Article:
Anuradha Ramanan’s most famous short story, ‘Sirai‘ (‘Prison‘), is featured in the book. In this story, a young woman gets married and moves to her husband’s house in the village. One of the influential men in the village eyes her from the first day. One day when the husband is not at home, he enters their house and rapes her. When he comes out, the husband sees him and he immediately realizes what has happened. The husband is a spineless coward. He doesn’t have the courage to fight with the rapist or complain against him to the police. But he is not ready to ignore this and live on as if nothing has happened. So he does what cowards do – he abandons his wife and leaves the village overnight. The wife doesn’t know what to do. She doesn’t have anyone. She requests people around for help, but she doesn’t get any. She has to live in the temple and the post office and the railway station like a homeless person. One day she decides that she’s had enough. She takes her things and walks into the rapist’s house, and occupies part it. When her rapist tries to get in to find out what she is upto, she looks at him with fire in her eyes, and stops him at the entrance. Then she tells him that she is going to live there from that day onwards. Her rapist fears her and respects her and so do his servants. What happens after that, when these two people live in the same house in this strange, uneasy situation, forms the rest of the story. This story was made into a movie by the director K.Balachander, who liked making movies about unconventional, defiant women. I think the actress Lakshmi, who is an unconventional, defiant person in real life, played the main character in the movie.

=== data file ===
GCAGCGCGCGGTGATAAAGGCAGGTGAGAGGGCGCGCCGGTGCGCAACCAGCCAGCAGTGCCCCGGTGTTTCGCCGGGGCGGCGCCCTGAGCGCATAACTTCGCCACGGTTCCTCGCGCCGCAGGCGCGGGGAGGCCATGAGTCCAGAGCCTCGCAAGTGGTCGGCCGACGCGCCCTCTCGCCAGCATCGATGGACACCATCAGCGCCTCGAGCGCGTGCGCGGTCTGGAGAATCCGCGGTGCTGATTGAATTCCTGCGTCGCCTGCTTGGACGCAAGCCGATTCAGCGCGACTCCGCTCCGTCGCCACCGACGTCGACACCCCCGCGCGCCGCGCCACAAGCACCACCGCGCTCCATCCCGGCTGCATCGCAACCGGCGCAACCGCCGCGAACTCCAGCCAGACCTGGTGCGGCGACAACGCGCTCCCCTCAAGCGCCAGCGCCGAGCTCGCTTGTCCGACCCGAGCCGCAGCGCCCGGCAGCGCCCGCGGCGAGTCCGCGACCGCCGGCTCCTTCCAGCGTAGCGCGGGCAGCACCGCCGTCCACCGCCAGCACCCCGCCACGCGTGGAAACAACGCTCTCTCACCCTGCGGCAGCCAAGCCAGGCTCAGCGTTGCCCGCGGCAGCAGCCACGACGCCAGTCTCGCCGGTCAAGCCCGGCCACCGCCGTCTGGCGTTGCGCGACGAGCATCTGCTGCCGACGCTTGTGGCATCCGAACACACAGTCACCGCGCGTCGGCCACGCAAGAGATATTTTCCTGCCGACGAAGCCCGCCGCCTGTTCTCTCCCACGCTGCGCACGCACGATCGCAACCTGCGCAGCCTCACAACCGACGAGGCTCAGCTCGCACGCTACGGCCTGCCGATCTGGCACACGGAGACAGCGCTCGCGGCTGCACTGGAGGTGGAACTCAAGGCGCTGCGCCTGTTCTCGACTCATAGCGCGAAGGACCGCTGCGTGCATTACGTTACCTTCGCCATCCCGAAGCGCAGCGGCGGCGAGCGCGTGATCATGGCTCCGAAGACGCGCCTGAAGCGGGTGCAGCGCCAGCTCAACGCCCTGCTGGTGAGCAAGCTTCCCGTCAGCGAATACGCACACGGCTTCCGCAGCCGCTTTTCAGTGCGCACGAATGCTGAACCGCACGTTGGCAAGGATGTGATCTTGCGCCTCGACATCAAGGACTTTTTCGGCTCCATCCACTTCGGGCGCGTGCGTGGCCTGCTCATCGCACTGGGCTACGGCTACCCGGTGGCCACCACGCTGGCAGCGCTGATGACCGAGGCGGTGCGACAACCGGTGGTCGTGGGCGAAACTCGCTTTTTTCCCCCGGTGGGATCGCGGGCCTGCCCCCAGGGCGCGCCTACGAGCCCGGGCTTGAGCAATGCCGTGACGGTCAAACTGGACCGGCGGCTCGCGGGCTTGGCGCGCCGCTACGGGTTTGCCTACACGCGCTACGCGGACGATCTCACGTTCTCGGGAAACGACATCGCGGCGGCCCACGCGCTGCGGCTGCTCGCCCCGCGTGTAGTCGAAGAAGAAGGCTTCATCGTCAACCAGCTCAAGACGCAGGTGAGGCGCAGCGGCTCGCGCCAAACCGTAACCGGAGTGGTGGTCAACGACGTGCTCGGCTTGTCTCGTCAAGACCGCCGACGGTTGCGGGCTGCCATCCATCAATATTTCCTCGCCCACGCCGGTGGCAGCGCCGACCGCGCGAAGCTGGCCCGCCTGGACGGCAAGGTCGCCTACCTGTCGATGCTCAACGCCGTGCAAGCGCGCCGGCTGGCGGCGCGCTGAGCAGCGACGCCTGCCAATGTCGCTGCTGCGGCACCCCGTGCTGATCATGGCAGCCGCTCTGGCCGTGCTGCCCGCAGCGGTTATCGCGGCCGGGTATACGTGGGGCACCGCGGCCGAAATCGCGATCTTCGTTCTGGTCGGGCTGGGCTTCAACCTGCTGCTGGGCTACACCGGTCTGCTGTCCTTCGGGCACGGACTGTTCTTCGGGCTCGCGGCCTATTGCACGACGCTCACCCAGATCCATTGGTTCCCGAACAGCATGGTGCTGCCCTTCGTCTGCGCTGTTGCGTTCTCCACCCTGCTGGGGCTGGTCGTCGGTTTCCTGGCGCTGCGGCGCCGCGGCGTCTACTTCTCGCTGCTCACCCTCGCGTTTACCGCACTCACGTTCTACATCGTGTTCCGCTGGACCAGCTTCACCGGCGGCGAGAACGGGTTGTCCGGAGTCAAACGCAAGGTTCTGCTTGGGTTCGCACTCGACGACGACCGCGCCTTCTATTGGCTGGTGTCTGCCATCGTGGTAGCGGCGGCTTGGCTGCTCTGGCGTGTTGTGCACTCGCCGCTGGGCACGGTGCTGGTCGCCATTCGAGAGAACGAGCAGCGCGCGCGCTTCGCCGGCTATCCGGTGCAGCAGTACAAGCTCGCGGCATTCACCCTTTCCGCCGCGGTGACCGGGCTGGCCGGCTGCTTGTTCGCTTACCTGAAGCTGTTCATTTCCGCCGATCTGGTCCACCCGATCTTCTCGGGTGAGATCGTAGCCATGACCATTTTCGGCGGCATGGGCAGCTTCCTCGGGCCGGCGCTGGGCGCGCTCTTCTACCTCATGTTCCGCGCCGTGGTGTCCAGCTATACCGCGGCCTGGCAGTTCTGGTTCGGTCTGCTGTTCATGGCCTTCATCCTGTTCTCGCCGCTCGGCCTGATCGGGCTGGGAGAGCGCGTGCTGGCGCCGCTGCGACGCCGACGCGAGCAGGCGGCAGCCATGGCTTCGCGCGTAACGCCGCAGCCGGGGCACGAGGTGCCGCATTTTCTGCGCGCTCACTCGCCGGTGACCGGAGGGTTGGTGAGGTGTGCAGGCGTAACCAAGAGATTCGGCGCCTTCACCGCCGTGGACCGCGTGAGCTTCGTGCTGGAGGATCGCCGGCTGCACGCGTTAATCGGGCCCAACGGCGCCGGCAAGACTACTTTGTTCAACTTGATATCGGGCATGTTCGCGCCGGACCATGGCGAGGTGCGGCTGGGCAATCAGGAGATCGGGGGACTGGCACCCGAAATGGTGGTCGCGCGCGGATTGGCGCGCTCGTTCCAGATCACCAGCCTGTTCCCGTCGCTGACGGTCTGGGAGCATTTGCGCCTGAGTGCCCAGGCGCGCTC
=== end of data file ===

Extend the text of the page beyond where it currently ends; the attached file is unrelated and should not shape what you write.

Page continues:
Anuradha Ramanan was herself an unconventional, defiant person. She lost her husband at a young age, but refused to behave like a heartbroken widow (which was what was expected in her conservative community). She dressed up, was always happy, her enthusiasm was infectious. She worked as a staff writer in a magazine, wrote stories, became a popular writer, brought up her two daughters as a single mom, inspired young women who read her stories and her essays. In other words, she kicked ass. When we read her introduction to this collection, we can feel her warmth, her affection, her energy there. It feels like our big sister is talking to us. And we feel this warm and affection throughout the book, even when the stories are sad. Anuradha Ramanan was a happy person and it shows.

I loved this collection of Anuradha Ramanan’s stories. Hoping to read more.

Have you read any of Anuradha Ramanan’s stories? Which are your favourites?